“But we must avoid the common fault of pushing the ‘other world’ into the future. It is not future, but present. It parallels our familiar physical world, and the doors between the two worlds are open.” A.W. Tozer
[One of our house church members drew my attention to these words from A.W. Tozer (‘The Pursuit of God’) based on Heb. 12:18-24: God’s people have ALREADY come to Mt. Zion and the Heavenly Jerusalem. We sing (with good intentions)‘We’re Marching to Zion,’ when we’re already there!]
Sociologist and preacher Tony Campolo in a message entitled ‘The Gospel of Hope for a Weary People,’ mentioned how some of his students felt really depressed after their study of TS Eliot over a period of time, especially the prospect of ‘going out’ not with a bang but with a ‘whimper’ – Campolo’s reaction? If we are to go out, let it be with the ‘bang’ of the‘Hallelujah Chorus!!’ (Handel)
Having dealt with hope founded in the past, coming alive in the present, we now consider the present-future aspect of the Christian hope.
Peter’s promise of hope holds true for the ‘present-future.’ 1 Pet. 1:4-5, ‘You have a pure and enduring inheritance that cannot perish – an inheritance that is presently kept safe in heaven for you. Through his faithfulness, you are guarded (a military term, present continuous tense) by God’s power so that you can receive the salvation he is ready to reveal in the last time’ (CEB). And what an inheritance it is, because it’s fulfilled in and guaranteed by Jesus Christ, who is himself absolutely pure, enduring and imperishable!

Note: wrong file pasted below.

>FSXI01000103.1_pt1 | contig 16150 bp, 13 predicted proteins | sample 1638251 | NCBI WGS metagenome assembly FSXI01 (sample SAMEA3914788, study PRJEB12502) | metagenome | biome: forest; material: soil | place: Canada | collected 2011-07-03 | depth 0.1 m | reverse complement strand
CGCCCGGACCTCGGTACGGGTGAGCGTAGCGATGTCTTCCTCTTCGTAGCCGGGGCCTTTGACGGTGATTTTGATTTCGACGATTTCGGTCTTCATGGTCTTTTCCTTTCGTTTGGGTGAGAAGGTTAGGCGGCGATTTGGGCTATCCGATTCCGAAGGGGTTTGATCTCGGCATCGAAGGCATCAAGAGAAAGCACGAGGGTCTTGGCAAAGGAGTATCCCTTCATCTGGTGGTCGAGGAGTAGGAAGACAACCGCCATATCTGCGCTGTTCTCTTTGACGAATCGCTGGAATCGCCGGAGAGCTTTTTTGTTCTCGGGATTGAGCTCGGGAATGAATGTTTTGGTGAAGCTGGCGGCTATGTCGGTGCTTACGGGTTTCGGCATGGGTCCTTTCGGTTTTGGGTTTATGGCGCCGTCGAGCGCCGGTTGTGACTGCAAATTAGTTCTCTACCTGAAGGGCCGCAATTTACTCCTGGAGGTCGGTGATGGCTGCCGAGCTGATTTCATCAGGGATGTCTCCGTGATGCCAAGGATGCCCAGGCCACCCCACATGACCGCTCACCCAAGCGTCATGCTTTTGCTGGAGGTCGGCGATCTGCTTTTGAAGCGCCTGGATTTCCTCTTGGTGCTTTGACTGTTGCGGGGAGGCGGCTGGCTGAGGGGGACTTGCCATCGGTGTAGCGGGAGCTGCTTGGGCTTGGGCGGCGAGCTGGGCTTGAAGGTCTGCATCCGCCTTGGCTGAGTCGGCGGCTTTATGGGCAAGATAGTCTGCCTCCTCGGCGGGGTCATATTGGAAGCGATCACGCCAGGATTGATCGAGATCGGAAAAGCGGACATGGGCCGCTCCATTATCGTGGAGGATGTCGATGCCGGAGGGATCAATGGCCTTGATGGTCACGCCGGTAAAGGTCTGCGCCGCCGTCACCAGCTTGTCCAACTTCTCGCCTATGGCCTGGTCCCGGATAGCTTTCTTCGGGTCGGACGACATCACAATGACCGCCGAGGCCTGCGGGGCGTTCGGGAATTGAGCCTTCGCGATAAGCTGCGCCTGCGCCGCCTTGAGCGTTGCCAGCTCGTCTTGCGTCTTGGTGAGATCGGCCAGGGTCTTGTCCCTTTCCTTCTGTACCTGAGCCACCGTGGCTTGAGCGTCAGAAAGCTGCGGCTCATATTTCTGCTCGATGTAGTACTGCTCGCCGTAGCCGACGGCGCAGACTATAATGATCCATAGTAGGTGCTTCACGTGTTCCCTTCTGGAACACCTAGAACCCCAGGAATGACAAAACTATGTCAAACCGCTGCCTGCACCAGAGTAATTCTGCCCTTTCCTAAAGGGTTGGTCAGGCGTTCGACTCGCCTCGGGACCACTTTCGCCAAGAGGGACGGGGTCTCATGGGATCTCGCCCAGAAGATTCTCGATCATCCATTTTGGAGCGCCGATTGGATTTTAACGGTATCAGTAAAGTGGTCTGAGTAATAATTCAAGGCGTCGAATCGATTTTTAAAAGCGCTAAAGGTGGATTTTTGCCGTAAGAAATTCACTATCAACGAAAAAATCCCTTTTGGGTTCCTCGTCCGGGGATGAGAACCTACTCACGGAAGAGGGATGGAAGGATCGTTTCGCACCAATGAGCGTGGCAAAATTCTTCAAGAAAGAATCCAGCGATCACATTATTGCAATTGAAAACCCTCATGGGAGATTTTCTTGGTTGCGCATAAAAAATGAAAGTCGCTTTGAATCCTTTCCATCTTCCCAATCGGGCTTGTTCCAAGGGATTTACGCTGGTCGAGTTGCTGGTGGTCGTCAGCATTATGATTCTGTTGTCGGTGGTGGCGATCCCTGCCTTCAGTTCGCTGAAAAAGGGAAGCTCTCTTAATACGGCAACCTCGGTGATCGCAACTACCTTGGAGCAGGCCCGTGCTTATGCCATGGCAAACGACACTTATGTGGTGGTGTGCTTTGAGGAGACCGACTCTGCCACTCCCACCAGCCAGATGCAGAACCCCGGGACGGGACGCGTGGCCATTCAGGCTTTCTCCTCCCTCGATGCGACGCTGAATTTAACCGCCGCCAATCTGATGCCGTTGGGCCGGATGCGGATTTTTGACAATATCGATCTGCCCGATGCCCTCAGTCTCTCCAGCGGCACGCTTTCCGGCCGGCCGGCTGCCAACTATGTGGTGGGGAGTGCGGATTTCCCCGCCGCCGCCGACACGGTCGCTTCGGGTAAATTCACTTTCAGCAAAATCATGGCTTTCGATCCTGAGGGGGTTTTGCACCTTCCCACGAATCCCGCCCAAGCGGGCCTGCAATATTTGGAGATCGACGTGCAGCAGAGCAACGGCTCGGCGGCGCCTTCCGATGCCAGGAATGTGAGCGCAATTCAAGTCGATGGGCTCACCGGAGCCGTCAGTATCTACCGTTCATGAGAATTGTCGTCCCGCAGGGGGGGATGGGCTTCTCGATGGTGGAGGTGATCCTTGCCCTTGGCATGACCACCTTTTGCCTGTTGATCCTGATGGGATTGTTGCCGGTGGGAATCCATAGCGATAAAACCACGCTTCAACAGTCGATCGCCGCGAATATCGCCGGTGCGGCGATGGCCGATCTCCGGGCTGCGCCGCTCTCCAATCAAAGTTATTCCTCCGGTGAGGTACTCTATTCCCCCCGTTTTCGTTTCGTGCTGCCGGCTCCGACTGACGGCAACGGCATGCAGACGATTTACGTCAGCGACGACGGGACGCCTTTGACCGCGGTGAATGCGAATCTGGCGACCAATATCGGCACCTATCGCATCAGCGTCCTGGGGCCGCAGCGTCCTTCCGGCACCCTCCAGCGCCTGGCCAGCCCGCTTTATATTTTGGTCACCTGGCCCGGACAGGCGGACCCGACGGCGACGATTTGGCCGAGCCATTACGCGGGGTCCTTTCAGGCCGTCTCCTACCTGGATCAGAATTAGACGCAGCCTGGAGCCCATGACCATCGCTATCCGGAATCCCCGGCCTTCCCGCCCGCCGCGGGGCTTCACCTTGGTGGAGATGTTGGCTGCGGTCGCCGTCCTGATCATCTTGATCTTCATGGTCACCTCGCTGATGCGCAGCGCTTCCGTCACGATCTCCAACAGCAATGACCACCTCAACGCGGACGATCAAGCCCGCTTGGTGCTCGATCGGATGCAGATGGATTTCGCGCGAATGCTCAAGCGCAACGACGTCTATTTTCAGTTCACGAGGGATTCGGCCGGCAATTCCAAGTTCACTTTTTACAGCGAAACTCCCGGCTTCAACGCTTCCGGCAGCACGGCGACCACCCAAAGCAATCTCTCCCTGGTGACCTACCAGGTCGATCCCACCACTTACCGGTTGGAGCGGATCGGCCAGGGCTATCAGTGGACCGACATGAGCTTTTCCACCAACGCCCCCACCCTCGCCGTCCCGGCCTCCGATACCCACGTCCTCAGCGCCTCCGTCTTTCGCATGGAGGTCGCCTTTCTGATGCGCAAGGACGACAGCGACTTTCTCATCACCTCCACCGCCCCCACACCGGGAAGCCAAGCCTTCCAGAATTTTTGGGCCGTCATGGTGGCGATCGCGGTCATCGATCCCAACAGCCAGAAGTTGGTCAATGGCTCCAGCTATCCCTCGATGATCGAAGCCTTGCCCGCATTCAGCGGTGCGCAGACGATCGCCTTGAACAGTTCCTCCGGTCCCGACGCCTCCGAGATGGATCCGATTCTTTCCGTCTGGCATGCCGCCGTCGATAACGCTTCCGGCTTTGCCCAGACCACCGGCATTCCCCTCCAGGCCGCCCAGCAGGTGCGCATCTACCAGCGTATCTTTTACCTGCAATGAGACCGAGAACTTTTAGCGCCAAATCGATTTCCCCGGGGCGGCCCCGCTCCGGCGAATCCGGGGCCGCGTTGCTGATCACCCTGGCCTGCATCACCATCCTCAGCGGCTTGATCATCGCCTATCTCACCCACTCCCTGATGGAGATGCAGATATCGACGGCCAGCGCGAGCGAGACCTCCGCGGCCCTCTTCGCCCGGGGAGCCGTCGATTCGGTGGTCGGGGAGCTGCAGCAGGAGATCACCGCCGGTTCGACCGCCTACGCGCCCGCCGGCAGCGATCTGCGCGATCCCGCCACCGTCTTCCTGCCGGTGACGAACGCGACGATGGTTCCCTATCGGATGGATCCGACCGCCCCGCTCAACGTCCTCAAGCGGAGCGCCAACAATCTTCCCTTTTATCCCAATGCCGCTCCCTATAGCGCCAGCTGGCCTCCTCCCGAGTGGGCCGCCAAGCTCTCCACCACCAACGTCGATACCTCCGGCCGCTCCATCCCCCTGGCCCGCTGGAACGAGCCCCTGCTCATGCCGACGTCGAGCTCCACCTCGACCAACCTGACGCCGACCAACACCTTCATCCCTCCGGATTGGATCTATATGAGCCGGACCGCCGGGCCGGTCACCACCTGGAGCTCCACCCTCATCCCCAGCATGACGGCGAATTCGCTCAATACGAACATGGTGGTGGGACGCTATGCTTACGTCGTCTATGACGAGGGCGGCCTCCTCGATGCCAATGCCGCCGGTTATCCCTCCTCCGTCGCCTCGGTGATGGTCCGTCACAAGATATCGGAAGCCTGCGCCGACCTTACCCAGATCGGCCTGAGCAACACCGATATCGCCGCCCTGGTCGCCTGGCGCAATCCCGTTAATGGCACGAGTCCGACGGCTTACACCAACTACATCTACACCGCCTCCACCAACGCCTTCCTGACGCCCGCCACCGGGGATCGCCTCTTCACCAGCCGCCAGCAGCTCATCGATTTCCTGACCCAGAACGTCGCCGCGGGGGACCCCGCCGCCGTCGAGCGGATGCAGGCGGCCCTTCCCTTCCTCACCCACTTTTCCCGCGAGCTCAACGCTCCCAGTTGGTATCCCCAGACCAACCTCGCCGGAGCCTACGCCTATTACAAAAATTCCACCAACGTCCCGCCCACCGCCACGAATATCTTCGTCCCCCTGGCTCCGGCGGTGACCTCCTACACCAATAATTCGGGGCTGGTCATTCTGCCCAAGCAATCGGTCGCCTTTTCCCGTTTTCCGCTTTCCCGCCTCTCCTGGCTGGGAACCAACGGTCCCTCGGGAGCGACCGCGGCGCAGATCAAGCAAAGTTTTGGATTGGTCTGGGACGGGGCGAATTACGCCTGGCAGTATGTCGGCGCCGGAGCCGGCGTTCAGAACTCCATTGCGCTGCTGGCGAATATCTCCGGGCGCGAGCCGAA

a) In OT times, the term ‘inheritance’ described the apportioned lot to be possessed in Canaan by Israel. In 1 Peter the Greek word ‘kleronomia’ includes the idea of a fully realized possession of the inheritance, rather than just the title. And, unlike any inheritance in this world (e.g. Canaan could be dispossessed, her inhabitants’ possessions waste away, etc), the inheritance of believers is ‘kept safe’ in heaven for their permanent enjoyment. At its highest, this inheritance is the Lord himself – as the Shorter Catechism puts it, ‘The chief end of man is… to enjoy Him for ever!’ What a permanent and beautiful treasure! Can you and I truly say that we enjoy God for who he is, not just for the good gifts he gives us? If not, we have a mission on our hands…
b) Not only is this heavenly inheritance prepared for our enjoyment, but we, for whom it is divinely intended, are being consciously and continually ‘guarded’ until that ‘final day’ by God’s mighty power (our part in the process is to simply keep believing and persevering in Christ).
c) All this affords believers an ‘indescribable and glorious joy’ (1 Pet. 1:8-9/NRSV) amid our present trials. Almost unbelievable. Any video clip on the suffering underground church in China or Iran will vividly demonstrate this!
By way of practical implementation, N.T. Wright in his ‘Surprised by Hope’ reminds us that, in building for the kingdom in this age, we are building permanently and magnificently! He uses the image of building a cathedral over a long period of time, with many stonemasons and artists each doing their bit.
The architect, who has the whole plan in mind, has passed on his instructions to the masons and workers, each focusing on some part of the great building according to their particular skills. Some may not even live to see the final product, but they know that their time and effort will not be wasted – in fact, they labour in the knowledge that the end-product will surpass their wildest expectations and imaginations, as each one faithfully does his/her part in the grand scheme of things.